Your Exercise Recovery Protocol

When it comes to training plans, gadgets and gear most triathletes can't get enough. They have spreadsheets and graphs tracking workouts and recipe binders full of entire meals free of gluten and dairy. Unfortunately, there is little thought or effort put into recovery following a workout.

Combat dehydration and fatigue with this recovery protocol designed to minimize muscle soreness, reduce the likelihood of injury, and prepare your body for the next training session.

More: How to Measure Your Recovery

Cool Down

Skipping a good cool down makes it difficult for the body to remove blood lactate from muscles, which increases the likelihood of  muscle soreness and swelling.

To cool down, allow the heart rate and breathing rate to return to normal levels following exercise. Walk for a few minutes or engage in static stretching to help reduce stiffness.

Replace Fluids

When sweat leaves the body valuable nutrients and fluids go with it. Be sure to consume water during and after training sessions. This helps remove waste byproducts from the muscles, prevent dehydration, and promote metabolic function, protein synthesis, and the transfer of nutrients throughout the body.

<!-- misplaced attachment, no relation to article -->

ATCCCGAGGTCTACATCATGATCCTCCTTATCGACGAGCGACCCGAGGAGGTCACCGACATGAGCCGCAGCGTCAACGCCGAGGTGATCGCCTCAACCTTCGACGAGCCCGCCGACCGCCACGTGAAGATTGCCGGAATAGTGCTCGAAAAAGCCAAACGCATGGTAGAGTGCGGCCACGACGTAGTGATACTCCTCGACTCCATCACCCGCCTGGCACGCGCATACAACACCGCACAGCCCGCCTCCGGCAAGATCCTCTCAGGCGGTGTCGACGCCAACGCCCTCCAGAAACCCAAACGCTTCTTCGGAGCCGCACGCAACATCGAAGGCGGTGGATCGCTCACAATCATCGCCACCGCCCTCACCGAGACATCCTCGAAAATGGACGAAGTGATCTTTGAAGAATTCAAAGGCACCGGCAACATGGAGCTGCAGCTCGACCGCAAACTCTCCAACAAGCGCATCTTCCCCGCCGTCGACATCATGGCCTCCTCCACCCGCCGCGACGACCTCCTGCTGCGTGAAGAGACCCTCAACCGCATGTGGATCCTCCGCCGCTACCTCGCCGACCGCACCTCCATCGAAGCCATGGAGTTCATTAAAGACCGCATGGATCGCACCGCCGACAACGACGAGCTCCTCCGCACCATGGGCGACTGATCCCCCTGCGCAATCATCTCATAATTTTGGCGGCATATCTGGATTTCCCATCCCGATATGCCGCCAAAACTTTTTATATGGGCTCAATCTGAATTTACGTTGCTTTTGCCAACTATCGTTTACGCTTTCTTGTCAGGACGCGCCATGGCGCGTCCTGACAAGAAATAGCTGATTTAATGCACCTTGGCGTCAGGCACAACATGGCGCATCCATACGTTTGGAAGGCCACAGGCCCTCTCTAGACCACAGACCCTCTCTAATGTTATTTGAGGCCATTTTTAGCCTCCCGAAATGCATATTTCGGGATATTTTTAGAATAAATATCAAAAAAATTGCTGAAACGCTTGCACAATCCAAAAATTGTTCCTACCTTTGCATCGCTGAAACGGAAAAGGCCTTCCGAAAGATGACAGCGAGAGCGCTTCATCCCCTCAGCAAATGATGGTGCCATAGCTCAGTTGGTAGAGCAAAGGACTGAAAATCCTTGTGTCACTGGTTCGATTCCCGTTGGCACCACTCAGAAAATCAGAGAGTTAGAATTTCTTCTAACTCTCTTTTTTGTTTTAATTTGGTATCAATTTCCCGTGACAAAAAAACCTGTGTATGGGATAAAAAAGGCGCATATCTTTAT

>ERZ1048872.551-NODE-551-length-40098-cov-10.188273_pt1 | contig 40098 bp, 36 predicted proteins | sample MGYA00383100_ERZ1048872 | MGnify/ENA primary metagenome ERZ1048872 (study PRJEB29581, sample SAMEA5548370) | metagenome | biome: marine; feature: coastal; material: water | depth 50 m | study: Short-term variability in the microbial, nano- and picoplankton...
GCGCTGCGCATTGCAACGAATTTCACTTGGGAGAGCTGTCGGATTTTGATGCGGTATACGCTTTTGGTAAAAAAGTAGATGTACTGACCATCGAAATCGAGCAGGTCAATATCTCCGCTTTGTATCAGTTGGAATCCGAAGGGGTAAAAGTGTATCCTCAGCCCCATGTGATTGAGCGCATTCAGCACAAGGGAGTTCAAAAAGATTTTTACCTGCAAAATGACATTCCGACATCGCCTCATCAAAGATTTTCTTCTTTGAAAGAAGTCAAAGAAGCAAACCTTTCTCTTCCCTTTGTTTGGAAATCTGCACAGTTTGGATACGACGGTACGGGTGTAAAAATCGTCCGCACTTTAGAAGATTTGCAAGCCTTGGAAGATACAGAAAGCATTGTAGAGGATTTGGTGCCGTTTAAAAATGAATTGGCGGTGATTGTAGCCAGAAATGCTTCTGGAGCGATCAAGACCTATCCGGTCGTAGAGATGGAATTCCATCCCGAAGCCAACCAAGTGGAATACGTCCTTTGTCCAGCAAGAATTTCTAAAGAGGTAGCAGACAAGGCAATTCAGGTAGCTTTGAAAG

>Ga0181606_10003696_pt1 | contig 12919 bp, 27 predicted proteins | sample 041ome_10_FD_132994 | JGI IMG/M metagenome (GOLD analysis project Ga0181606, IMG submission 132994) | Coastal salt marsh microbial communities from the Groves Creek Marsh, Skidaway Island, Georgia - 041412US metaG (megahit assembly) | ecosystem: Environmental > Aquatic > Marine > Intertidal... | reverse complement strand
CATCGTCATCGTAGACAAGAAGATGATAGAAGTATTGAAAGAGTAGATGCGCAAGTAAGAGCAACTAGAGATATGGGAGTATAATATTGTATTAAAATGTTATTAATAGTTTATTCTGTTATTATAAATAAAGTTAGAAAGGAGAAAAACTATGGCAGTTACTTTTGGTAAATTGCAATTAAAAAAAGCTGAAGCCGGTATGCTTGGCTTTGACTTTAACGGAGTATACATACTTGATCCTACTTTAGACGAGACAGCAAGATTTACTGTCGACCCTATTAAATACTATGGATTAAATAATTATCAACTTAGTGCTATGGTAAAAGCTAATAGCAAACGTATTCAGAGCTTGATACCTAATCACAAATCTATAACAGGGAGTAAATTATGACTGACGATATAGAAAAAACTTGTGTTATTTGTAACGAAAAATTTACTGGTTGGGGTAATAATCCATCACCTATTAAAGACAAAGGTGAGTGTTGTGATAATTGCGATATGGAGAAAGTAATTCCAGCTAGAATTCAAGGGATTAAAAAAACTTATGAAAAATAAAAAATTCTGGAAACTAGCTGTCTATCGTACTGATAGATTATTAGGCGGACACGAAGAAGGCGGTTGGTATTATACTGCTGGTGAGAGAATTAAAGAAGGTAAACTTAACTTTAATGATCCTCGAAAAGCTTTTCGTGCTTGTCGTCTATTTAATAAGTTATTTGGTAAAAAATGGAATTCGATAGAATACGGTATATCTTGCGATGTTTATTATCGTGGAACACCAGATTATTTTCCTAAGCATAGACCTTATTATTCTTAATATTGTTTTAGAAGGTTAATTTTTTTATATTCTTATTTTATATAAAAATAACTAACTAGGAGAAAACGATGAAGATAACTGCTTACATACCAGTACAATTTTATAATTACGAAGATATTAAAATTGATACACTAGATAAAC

More: How to Avoid Dehydration on Race Day

Refuel

Consuming a meal, shake or snack within 60 minutes following a workout will help the body and muscles refuel and repair. Look to include fast digesting carbohydrates like fruit, a protein source and electrolytes in your post-training snack.

Foam Roll or Practice Self-Massage

A foam roller provides the benefits of a sports massage without the hefty price tag. A type of myofascial release, foam rolling can be used to target specific body parts, knots and trigger points to break up scar tissue and fascia that has compromised muscular function.

More: Coach Jenny's 3 Foam Roller Exercises for Athletes

Use RICE: Rest, Ice, Compression, Elevation

For overuse injuries or muscle soreness use the ice pack for 20 minutes, every two to three hours. In between icing, apply a compression bandage, brace or apparel to the desired area. Elevate the injured area above your heart.

Icing and compression techniques can also be applied to help prevent injuries and reduce soreness.

Take Ice Baths

Fill the tub with cold water and a bag of ice. Sit in the waist-deep ice bath for 10 to 15 minutes. This method will help increase blood flow to the iced areas, which will speed healing.

More: 8 Ice Bath Dos and Don'ts

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